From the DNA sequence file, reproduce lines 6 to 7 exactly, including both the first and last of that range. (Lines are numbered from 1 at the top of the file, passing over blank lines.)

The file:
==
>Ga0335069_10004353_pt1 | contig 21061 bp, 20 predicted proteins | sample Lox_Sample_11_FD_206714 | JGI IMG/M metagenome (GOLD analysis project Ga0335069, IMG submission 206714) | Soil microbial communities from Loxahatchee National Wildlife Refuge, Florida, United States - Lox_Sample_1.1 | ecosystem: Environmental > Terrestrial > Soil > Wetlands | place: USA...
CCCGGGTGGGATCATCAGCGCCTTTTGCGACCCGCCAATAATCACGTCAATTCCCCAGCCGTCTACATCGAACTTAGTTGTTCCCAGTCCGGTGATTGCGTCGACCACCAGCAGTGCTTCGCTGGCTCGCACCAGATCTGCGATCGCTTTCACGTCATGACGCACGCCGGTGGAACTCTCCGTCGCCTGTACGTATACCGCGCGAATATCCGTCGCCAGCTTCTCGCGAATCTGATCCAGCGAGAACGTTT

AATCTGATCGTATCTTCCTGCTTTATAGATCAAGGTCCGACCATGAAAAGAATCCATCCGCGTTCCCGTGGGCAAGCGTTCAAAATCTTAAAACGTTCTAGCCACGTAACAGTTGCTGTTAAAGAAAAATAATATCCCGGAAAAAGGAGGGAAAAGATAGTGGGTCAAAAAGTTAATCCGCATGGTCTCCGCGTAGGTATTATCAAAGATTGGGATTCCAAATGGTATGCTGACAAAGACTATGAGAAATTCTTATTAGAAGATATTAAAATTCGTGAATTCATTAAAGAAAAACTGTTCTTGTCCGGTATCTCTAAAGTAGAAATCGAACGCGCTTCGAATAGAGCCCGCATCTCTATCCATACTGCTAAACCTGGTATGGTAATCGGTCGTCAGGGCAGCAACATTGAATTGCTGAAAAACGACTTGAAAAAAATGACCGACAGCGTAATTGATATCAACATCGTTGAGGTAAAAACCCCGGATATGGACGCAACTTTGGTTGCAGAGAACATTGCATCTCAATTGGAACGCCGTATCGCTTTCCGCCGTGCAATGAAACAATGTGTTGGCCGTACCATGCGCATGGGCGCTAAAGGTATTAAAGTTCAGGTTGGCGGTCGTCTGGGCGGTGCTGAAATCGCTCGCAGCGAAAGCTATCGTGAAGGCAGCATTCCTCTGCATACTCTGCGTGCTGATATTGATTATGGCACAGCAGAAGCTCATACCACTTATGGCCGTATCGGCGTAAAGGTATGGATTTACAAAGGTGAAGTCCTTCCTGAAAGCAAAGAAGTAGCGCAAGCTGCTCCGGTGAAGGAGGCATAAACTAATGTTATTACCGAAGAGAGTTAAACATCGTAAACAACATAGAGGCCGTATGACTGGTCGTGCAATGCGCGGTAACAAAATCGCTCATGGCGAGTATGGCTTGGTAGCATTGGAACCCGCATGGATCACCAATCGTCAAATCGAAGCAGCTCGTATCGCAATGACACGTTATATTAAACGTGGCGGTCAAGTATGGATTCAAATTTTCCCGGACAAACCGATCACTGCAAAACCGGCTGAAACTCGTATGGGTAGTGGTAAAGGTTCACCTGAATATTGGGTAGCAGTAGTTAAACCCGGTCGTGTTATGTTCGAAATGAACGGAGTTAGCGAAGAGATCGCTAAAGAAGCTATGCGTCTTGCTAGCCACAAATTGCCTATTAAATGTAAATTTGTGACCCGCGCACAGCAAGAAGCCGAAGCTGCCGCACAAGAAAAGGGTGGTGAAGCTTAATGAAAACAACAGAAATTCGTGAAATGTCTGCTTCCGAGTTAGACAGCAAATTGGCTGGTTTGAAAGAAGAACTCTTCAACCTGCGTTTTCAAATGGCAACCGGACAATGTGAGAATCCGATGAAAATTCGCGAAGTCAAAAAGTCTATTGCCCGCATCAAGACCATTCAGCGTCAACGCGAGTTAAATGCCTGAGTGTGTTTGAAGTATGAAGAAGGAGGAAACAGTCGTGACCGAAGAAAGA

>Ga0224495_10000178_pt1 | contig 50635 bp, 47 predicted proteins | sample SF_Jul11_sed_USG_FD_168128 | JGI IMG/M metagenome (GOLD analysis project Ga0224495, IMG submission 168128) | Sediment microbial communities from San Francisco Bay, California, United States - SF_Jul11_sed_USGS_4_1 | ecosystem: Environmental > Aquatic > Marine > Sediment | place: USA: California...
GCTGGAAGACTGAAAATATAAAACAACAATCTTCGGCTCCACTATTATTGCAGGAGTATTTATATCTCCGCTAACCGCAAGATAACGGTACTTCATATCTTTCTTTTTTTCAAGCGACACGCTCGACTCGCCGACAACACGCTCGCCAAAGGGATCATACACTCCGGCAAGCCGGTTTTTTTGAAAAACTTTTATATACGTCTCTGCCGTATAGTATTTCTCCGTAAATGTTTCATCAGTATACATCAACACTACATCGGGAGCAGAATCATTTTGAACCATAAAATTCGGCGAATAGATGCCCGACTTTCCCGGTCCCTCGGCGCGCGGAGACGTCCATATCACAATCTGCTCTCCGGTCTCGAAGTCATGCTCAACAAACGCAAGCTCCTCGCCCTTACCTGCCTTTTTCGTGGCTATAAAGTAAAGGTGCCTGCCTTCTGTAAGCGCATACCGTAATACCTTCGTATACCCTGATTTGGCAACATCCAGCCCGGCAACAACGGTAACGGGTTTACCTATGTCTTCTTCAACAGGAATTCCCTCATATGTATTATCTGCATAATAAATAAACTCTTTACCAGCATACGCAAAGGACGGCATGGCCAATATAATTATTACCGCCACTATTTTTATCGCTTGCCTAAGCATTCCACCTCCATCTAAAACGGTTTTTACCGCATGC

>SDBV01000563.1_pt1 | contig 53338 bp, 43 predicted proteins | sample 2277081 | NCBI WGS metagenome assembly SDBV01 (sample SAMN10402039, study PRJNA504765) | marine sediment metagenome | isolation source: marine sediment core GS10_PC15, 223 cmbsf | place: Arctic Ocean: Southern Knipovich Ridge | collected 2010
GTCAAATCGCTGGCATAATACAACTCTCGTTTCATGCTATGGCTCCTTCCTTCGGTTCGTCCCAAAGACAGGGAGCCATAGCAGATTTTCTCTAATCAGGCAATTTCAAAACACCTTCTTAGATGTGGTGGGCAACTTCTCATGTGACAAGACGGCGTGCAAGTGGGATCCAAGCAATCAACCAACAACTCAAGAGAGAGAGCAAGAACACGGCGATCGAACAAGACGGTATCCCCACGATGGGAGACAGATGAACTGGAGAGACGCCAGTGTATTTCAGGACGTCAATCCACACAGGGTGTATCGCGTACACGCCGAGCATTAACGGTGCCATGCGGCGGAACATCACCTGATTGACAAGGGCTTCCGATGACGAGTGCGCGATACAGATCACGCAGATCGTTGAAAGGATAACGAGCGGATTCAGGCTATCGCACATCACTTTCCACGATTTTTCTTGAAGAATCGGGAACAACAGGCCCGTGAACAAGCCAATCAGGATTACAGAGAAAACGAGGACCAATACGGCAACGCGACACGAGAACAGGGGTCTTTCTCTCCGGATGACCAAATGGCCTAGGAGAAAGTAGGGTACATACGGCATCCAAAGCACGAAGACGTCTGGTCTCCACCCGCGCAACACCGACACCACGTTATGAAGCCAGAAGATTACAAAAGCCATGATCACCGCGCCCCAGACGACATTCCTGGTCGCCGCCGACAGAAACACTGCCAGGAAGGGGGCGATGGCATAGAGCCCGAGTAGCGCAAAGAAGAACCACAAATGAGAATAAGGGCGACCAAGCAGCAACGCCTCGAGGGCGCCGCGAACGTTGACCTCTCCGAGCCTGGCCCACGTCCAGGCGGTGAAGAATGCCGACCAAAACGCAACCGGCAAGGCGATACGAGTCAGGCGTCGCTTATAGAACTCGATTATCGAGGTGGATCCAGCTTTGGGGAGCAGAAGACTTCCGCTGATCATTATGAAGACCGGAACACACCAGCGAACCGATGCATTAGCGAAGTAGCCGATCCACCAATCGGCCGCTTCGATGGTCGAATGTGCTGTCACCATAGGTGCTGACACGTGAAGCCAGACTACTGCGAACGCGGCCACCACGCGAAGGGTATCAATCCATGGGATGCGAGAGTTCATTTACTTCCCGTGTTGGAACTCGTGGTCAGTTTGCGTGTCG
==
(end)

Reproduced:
>SDBV01000563.1_pt1 | contig 53338 bp, 43 predicted proteins | sample 2277081 | NCBI WGS metagenome assembly SDBV01 (sample SAMN10402039, study PRJNA504765) | marine sediment metagenome | isolation source: marine sediment core GS10_PC15, 223 cmbsf | place: Arctic Ocean: Southern Knipovich Ridge | collected 2010
GTCAAATCGCTGGCATAATACAACTCTCGTTTCATGCTATGGCTCCTTCCTTCGGTTCGTCCCAAAGACAGGGAGCCATAGCAGATTTTCTCTAATCAGGCAATTTCAAAACACCTTCTTAGATGTGGTGGGCAACTTCTCATGTGACAAGACGGCGTGCAAGTGGGATCCAAGCAATCAACCAACAACTCAAGAGAGAGAGCAAGAACACGGCGATCGAACAAGACGGTATCCCCACGATGGGAGACAGATGAACTGGAGAGACGCCAGTGTATTTCAGGACGTCAATCCACACAGGGTGTATCGCGTACACGCCGAGCATTAACGGTGCCATGCGGCGGAACATCACCTGATTGACAAGGGCTTCCGATGACGAGTGCGCGATACAGATCACGCAGATCGTTGAAAGGATAACGAGCGGATTCAGGCTATCGCACATCACTTTCCACGATTTTTCTTGAAGAATCGGGAACAACAGGCCCGTGAACAAGCCAATCAGGATTACAGAGAAAACGAGGACCAATACGGCAACGCGACACGAGAACAGGGGTCTTTCTCTCCGGATGACCAAATGGCCTAGGAGAAAGTAGGGTACATACGGCATCCAAAGCACGAAGACGTCTGGTCTCCACCCGCGCAACACCGACACCACGTTATGAAGCCAGAAGATTACAAAAGCCATGATCACCGCGCCCCAGACGACATTCCTGGTCGCCGCCGACAGAAACACTGCCAGGAAGGGGGCGATGGCATAGAGCCCGAGTAGCGCAAAGAAGAACCACAAATGAGAATAAGGGCGACCAAGCAGCAACGCCTCGAGGGCGCCGCGAACGTTGACCTCTCCGAGCCTGGCCCACGTCCAGGCGGTGAAGAATGCCGACCAAAACGCAACCGGCAAGGCGATACGAGTCAGGCGTCGCTTATAGAACTCGATTATCGAGGTGGATCCAGCTTTGGGGAGCAGAAGACTTCCGCTGATCATTATGAAGACCGGAACACACCAGCGAACCGATGCATTAGCGAAGTAGCCGATCCACCAATCGGCCGCTTCGATGGTCGAATGTGCTGTCACCATAGGTGCTGACACGTGAAGCCAGACTACTGCGAACGCGGCCACCACGCGAAGGGTATCAATCCATGGGATGCGAGAGTTCATTTACTTCCCGTGTTGGAACTCGTGGTCAGTTTGCGTGTCG